The Tar Heels were at the goal line, more than 100 yards from where Telesco was positioned in the press box. That is when he heard, not saw, Perryman smother running back T.J. Logan for no gain. The sound filled Sun Life Stadium.

Telesco asked Wooden if that was No. 52.

It was.

On May 1, teams approached the Chargers to trade down in the second round. They chose to take their thumper instead, born, raised and imported from Miami.

"I just like contact," Perryman said. "I'm one of those aggressive players. ... When I get to the ball, you'll know. Whether you hear it or you see it, I'm getting there with bad intentions."

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Denzel Perryman gets 'an adrenaline rush' from big hits

The Chargers got what they wanted when Denzel Perryman slipped to them in the second round of the NFL Draft.

But it'll be a couple months before Perryman gets what he wants -- to slam full-force into an opposing player and bring them down.

"I just get an adrenaline rush out of it," Perryman told ESPN. "I wouldn't say it's a stress reliever, because I can deliver a couple blows during the game. I don't know, I just like contact man. I'm just one of those aggressive players."

So aggressive that the rookie could revive his school's sterling reputation for all-everything inside linebackers. Miami alums like Jon Beason, Ray Lewis, Jonathan Vilma, and D.J. Williams have paved the way for Perryman.

Now, he just wants to do what they did and hit somebody for a living.

"When I get to the ball, you'll know," Perryman said. "Whether you hear it or you see it, I'm getting there with bad intentions. You got to look out for me."

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Raiders Sign Fourth-Round Pick G/C Jon Feliciano

The Raiders have signed fourth-round draft pick G/C Jon Feliciano, the club announced Friday

Feliciano is the fifth of the team’s 10 draft picks from the 2015 NFL Draft to sign his rookie contract, along with WR Amari Cooper, DE Max Valles, T Anthony Morris and WR Andre Debose.

The 6-foot-4, 323-pounder was selected 128th overall by the Raiders in the 2015 NFL Draft. He played four seasons at Miami (Fla.), appearing in 48 games with 46 starts. Feliciano made starts at left tackle, left guard, right tackle and right guard over his collegiate career, earning All-ACC honorable mentions each year from 2012-14.

The Davie, Fla., native started all 13 games as a senior, rotating between left tackle, left guard and right tackle, helping the Hurricanes to the Duck Commander Independence Bowl.

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Santana Moss not ready to retire

Add Santana Moss to the growing list of aging veterans unwilling to call it quits.

The 35-year-old wideout remains confident that he will find an NFL team before training camp kicks off.

"I'm a free agent right now, you know how they do us old guys," Moss said, per "I'm going on my 15th year. Right now my agent is talking with some teams to see what's going to be my best scenario. Right now I'm just chilling, just enjoying life, and enjoying this off time."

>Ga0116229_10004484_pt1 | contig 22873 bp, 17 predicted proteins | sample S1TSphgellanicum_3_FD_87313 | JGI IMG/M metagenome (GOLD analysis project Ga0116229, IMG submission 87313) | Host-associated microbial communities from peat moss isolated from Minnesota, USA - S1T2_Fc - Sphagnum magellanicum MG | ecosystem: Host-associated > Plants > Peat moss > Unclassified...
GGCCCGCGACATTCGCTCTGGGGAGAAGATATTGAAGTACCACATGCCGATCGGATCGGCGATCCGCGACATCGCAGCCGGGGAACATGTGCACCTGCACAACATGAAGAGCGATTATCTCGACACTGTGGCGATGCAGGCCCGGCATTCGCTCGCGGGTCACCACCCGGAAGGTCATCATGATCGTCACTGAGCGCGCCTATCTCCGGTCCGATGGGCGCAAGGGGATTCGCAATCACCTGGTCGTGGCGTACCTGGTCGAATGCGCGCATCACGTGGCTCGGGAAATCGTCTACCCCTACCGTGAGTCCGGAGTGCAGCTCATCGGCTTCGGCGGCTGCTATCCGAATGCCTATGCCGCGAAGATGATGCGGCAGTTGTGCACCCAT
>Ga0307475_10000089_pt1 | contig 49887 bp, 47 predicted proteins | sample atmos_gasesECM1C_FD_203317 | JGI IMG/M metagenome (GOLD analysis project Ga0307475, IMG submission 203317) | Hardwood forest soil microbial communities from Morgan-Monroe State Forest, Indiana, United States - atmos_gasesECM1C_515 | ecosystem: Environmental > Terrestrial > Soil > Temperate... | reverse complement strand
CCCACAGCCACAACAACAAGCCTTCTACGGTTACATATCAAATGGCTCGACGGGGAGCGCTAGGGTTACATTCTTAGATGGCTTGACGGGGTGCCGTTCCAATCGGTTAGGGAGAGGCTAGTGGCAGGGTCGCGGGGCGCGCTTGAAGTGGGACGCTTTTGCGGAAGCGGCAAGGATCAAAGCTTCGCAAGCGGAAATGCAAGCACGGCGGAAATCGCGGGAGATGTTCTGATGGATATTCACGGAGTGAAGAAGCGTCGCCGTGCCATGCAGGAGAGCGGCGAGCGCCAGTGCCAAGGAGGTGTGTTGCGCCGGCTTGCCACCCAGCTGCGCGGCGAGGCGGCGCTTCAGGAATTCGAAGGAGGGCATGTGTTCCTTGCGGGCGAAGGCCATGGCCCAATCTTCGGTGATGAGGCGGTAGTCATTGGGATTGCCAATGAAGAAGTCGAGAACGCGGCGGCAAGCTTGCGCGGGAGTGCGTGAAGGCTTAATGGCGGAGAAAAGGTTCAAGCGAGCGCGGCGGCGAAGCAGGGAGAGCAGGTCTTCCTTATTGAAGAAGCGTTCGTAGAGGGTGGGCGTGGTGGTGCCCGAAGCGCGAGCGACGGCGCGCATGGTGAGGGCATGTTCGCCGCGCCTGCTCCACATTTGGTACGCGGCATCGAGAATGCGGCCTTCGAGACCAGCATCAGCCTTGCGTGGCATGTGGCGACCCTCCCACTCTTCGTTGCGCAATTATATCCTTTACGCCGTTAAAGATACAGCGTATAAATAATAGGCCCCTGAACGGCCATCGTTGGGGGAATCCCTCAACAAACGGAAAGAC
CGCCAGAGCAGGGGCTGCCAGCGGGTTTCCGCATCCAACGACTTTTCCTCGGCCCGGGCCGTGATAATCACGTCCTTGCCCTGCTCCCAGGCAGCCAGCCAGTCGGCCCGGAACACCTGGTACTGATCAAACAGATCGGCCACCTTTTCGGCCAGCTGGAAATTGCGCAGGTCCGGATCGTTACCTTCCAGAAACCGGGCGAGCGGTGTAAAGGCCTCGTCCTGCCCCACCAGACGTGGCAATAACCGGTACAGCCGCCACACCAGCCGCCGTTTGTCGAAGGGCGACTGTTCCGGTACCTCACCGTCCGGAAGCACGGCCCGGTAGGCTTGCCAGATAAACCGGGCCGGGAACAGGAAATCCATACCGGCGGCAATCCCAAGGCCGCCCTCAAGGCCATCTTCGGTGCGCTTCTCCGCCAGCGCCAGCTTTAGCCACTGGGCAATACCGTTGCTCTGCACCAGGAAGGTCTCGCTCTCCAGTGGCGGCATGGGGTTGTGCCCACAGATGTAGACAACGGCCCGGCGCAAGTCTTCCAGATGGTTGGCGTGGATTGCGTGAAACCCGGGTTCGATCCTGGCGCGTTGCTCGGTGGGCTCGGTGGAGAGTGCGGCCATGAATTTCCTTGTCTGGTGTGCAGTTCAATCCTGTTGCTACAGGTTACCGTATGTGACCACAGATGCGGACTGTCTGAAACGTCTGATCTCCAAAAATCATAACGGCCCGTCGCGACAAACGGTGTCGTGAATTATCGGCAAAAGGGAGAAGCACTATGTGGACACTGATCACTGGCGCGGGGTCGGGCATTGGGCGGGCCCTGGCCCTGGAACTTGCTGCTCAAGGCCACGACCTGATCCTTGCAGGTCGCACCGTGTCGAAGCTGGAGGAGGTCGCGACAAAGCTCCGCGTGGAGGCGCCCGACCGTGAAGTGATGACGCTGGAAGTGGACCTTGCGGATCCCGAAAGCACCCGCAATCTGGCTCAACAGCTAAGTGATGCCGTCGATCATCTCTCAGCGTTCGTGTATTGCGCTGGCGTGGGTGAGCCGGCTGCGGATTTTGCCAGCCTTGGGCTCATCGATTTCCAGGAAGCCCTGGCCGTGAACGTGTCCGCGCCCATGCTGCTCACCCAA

Turning 36 in June, the former Jets and Redskins wideout is coming off a season that saw him catch just 10 passes for 116 yards off 133 snaps in Washington. While Michael Vick's campaign for another gig is bound to draw interest, Moss will struggle to make a roster.

Before the draft, the Redskins reportedly were open to re-signing Moss, but after using a fourth-round pick on Duke's Jamison Crowder and a sixth-rounder on Ohio State's Evan Spencer, there's no need to reunite with a late-30s pass-catcher beyond his prime.

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Pete Carroll, Seahawks Share Initial Impressions Of Tight End Jimmy Graham

Seattle's rookie minicamp wrapped up last weekend, and while the workouts gave the Seahawks coaching staff a good first-look at the team's 2015 draftees, it failed to offer the club an on-field glimpse of its "first-round pick" - Jimmy Graham.

The Seahawks acquired the three-time Pro Bowl tight end in a trade with the New Orleans Saints this past March. Seattle sent this year's first-round pick (No. 31 overall) and center Max Unger to the Saints in exchange for Graham and New Orleans' 2015 fourth-round pick.

At the conclusion of the three-day rookie workouts, head coach Pete Carroll was asked about his initial impressions of the 28-year-old veteran Graham, a 6-foot-7, 265-pound pass catcher who's averaged 89 grabs for 1,099 yards and 11.5 touchdowns the past four seasons.

"Right from the first time I sat down with him in my office I was just blown away by what a great kid he is and how squared away he is," Carroll said. "We know he has great ability and athleticism, so we were really curious to see if he could assimilate, and he did it like instantly."

Graham was one of several Seattle players who joined quarterback Russell Wilson for player-organized workouts in the Hawaiian Islands last month. Graham used it as an opportunity to start building rapport with Wilson, but more importantly, as a chance to get to know his new Seahawks teammates.